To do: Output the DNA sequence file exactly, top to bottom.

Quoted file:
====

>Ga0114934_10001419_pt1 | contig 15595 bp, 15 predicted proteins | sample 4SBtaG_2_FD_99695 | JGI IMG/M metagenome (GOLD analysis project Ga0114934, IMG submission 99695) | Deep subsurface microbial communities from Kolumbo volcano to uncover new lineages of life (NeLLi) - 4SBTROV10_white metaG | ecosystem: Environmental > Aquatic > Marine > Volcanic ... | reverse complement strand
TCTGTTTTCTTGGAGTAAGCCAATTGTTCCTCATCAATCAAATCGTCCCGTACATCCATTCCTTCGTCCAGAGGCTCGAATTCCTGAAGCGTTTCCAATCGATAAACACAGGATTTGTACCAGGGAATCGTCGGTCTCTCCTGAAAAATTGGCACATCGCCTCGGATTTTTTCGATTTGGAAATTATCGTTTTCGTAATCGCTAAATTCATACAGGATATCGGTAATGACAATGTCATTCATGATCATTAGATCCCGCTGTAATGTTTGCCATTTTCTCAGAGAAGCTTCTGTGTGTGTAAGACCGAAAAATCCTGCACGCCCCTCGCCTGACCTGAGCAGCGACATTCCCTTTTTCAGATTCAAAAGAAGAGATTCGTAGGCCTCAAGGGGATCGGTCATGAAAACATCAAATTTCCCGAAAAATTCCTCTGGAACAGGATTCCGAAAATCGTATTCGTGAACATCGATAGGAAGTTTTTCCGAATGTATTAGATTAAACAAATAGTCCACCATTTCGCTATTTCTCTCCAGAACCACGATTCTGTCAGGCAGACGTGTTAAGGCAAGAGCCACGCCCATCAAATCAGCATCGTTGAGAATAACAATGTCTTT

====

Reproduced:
>Ga0114934_10001419_pt1 | contig 15595 bp, 15 predicted proteins | sample 4SBtaG_2_FD_99695 | JGI IMG/M metagenome (GOLD analysis project Ga0114934, IMG submission 99695) | Deep subsurface microbial communities from Kolumbo volcano to uncover new lineages of life (NeLLi) - 4SBTROV10_white metaG | ecosystem: Environmental > Aquatic > Marine > Volcanic ... | reverse complement strand
TCTGTTTTCTTGGAGTAAGCCAATTGTTCCTCATCAATCAAATCGTCCCGTACATCCATTCCTTCGTCCAGAGGCTCGAATTCCTGAAGCGTTTCCAATCGATAAACACAGGATTTGTACCAGGGAATCGTCGGTCTCTCCTGAAAAATTGGCACATCGCCTCGGATTTTTTCGATTTGGAAATTATCGTTTTCGTAATCGCTAAATTCATACAGGATATCGGTAATGACAATGTCATTCATGATCATTAGATCCCGCTGTAATGTTTGCCATTTTCTCAGAGAAGCTTCTGTGTGTGTAAGACCGAAAAATCCTGCACGCCCCTCGCCTGACCTGAGCAGCGACATTCCCTTTTTCAGATTCAAAAGAAGAGATTCGTAGGCCTCAAGGGGATCGGTCATGAAAACATCAAATTTCCCGAAAAATTCCTCTGGAACAGGATTCCGAAAATCGTATTCGTGAACATCGATAGGAAGTTTTTCCGAATGTATTAGATTAAACAAATAGTCCACCATTTCGCTATTTCTCTCCAGAACCACGATTCTGTCAGGCAGACGTGTTAAGGCAAGAGCCACGCCCATCAAATCAGCATCGTTGAGAATAACAATGTCTTT